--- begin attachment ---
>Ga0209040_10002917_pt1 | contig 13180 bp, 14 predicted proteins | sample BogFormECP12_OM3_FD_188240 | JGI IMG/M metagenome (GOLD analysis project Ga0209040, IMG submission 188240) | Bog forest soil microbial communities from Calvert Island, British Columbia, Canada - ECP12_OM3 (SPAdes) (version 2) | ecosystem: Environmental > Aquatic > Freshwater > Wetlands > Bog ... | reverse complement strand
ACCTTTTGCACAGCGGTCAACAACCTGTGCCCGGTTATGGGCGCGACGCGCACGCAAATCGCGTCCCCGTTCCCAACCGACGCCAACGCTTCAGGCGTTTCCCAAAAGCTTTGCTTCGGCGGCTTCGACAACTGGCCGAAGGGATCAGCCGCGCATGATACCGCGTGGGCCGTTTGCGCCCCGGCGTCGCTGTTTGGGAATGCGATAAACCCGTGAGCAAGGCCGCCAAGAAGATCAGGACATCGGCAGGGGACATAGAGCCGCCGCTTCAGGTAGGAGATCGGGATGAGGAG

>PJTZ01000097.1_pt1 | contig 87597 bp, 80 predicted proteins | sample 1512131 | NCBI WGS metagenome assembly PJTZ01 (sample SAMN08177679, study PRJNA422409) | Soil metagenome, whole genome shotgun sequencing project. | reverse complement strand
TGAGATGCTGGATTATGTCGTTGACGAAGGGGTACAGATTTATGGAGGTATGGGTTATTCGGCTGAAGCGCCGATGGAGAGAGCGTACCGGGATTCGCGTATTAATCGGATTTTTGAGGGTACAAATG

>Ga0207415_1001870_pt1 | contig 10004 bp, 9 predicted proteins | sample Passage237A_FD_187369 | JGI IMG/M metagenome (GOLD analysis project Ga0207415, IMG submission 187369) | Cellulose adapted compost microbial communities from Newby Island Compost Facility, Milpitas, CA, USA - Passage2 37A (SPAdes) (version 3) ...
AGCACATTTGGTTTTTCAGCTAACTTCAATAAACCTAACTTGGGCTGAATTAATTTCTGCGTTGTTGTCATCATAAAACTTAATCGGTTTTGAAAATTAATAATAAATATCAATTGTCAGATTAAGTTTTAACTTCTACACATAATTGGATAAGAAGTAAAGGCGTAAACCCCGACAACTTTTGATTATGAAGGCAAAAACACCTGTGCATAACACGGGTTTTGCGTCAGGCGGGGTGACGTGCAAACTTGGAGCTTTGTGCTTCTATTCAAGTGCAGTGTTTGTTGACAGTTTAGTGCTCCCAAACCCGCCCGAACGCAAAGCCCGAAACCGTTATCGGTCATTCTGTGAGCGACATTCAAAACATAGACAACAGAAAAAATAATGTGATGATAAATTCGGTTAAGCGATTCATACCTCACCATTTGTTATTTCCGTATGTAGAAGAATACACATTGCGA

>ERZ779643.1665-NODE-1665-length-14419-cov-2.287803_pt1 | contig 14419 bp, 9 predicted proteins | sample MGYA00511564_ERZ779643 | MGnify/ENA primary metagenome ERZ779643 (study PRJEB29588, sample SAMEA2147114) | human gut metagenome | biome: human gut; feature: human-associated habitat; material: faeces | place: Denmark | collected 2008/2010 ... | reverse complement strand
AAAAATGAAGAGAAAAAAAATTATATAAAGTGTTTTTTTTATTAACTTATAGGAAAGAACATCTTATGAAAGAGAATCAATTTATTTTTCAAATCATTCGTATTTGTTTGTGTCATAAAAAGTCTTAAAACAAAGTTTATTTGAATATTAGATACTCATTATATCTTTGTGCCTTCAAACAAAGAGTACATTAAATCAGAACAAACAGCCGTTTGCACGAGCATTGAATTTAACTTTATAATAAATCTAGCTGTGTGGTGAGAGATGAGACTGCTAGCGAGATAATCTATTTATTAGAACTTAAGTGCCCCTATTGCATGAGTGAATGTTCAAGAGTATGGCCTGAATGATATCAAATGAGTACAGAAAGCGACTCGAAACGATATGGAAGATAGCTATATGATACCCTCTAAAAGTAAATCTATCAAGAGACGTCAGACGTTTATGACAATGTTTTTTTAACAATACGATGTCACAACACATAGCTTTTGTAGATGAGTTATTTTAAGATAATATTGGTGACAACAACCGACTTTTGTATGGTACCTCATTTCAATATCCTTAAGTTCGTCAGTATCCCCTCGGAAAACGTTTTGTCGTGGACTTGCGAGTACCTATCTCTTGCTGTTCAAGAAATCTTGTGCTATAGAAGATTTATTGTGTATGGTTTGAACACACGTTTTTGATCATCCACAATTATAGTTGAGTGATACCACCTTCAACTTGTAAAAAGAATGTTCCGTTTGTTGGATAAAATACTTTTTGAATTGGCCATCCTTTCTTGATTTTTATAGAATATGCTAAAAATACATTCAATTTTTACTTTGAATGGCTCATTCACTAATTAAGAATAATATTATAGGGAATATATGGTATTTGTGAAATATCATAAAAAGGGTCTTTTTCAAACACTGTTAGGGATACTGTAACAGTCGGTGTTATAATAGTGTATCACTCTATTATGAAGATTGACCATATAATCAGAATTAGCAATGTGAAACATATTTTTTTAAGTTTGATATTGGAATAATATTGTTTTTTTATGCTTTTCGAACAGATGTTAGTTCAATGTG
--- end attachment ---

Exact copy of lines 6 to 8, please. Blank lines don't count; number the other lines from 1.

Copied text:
AGCACATTTGGTTTTTCAGCTAACTTCAATAAACCTAACTTGGGCTGAATTAATTTCTGCGTTGTTGTCATCATAAAACTTAATCGGTTTTGAAAATTAATAATAAATATCAATTGTCAGATTAAGTTTTAACTTCTACACATAATTGGATAAGAAGTAAAGGCGTAAACCCCGACAACTTTTGATTATGAAGGCAAAAACACCTGTGCATAACACGGGTTTTGCGTCAGGCGGGGTGACGTGCAAACTTGGAGCTTTGTGCTTCTATTCAAGTGCAGTGTTTGTTGACAGTTTAGTGCTCCCAAACCCGCCCGAACGCAAAGCCCGAAACCGTTATCGGTCATTCTGTGAGCGACATTCAAAACATAGACAACAGAAAAAATAATGTGATGATAAATTCGGTTAAGCGATTCATACCTCACCATTTGTTATTTCCGTATGTAGAAGAATACACATTGCGA

>ERZ779643.1665-NODE-1665-length-14419-cov-2.287803_pt1 | contig 14419 bp, 9 predicted proteins | sample MGYA00511564_ERZ779643 | MGnify/ENA primary metagenome ERZ779643 (study PRJEB29588, sample SAMEA2147114) | human gut metagenome | biome: human gut; feature: human-associated habitat; material: faeces | place: Denmark | collected 2008/2010 ... | reverse complement strand
AAAAATGAAGAGAAAAAAAATTATATAAAGTGTTTTTTTTATTAACTTATAGGAAAGAACATCTTATGAAAGAGAATCAATTTATTTTTCAAATCATTCGTATTTGTTTGTGTCATAAAAAGTCTTAAAACAAAGTTTATTTGAATATTAGATACTCATTATATCTTTGTGCCTTCAAACAAAGAGTACATTAAATCAGAACAAACAGCCGTTTGCACGAGCATTGAATTTAACTTTATAATAAATCTAGCTGTGTGGTGAGAGATGAGACTGCTAGCGAGATAATCTATTTATTAGAACTTAAGTGCCCCTATTGCATGAGTGAATGTTCAAGAGTATGGCCTGAATGATATCAAATGAGTACAGAAAGCGACTCGAAACGATATGGAAGATAGCTATATGATACCCTCTAAAAGTAAATCTATCAAGAGACGTCAGACGTTTATGACAATGTTTTTTTAACAATACGATGTCACAACACATAGCTTTTGTAGATGAGTTATTTTAAGATAATATTGGTGACAACAACCGACTTTTGTATGGTACCTCATTTCAATATCCTTAAGTTCGTCAGTATCCCCTCGGAAAACGTTTTGTCGTGGACTTGCGAGTACCTATCTCTTGCTGTTCAAGAAATCTTGTGCTATAGAAGATTTATTGTGTATGGTTTGAACACACGTTTTTGATCATCCACAATTATAGTTGAGTGATACCACCTTCAACTTGTAAAAAGAATGTTCCGTTTGTTGGATAAAATACTTTTTGAATTGGCCATCCTTTCTTGATTTTTATAGAATATGCTAAAAATACATTCAATTTTTACTTTGAATGGCTCATTCACTAATTAAGAATAATATTATAGGGAATATATGGTATTTGTGAAATATCATAAAAAGGGTCTTTTTCAAACACTGTTAGGGATACTGTAACAGTCGGTGTTATAATAGTGTATCACTCTATTATGAAGATTGACCATATAATCAGAATTAGCAATGTGAAACATATTTTTTTAAGTTTGATATTGGAATAATATTGTTTTTTTATGCTTTTCGAACAGATGTTAGTTCAATGTG